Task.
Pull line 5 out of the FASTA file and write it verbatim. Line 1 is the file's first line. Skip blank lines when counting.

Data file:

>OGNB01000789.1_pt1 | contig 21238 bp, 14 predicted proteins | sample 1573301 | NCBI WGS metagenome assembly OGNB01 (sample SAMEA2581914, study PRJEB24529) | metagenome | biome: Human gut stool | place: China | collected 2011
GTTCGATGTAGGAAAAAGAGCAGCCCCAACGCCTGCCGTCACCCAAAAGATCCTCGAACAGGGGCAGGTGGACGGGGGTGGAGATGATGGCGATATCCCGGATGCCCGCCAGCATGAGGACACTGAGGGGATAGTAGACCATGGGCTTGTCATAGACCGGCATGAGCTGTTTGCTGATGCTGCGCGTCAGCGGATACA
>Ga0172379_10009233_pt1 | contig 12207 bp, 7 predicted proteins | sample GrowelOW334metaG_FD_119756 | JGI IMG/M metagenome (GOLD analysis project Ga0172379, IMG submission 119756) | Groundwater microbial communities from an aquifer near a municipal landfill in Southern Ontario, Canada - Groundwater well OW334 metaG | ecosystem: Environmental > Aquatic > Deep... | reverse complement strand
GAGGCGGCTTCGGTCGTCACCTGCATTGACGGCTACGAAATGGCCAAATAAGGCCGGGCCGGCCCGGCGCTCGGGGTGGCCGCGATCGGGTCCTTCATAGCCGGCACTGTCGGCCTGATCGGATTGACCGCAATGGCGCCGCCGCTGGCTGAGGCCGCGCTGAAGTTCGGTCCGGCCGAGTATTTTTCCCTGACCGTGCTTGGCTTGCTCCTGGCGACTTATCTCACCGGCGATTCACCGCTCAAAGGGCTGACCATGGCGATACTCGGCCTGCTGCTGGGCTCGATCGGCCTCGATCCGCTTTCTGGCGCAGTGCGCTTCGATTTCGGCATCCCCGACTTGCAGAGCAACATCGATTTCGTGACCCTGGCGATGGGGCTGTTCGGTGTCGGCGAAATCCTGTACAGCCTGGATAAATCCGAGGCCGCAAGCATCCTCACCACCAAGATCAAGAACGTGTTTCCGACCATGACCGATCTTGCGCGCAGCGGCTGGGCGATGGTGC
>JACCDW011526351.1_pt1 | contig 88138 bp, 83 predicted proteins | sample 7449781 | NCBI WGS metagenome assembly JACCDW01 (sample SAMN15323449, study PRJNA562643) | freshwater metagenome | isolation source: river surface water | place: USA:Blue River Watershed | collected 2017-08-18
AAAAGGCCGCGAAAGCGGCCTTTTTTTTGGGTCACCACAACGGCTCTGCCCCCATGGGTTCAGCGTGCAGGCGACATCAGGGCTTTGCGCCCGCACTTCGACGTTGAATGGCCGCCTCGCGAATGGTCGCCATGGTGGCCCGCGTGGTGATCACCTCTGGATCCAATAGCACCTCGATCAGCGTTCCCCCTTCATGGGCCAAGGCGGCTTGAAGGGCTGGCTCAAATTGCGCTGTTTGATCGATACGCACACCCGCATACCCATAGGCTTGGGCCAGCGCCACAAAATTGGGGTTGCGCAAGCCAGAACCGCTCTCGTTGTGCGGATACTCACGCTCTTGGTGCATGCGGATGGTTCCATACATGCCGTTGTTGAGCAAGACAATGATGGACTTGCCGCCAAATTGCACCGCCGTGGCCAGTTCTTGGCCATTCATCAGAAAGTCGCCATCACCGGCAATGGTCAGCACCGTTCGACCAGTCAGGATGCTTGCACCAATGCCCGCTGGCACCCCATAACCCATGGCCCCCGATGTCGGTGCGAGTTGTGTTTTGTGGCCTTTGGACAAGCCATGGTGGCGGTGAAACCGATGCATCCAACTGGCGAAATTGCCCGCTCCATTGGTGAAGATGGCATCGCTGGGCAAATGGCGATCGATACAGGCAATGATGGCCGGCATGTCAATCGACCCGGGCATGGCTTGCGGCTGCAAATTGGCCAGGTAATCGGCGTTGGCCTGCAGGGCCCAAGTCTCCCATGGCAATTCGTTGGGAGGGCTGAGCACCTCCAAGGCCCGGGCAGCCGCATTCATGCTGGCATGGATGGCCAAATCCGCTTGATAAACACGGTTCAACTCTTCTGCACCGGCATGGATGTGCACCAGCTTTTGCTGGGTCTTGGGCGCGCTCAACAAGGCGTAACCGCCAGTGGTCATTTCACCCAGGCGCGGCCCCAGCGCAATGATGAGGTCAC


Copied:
>JACCDW011526351.1_pt1 | contig 88138 bp, 83 predicted proteins | sample 7449781 | NCBI WGS metagenome assembly JACCDW01 (sample SAMN15323449, study PRJNA562643) | freshwater metagenome | isolation source: river surface water | place: USA:Blue River Watershed | collected 2017-08-18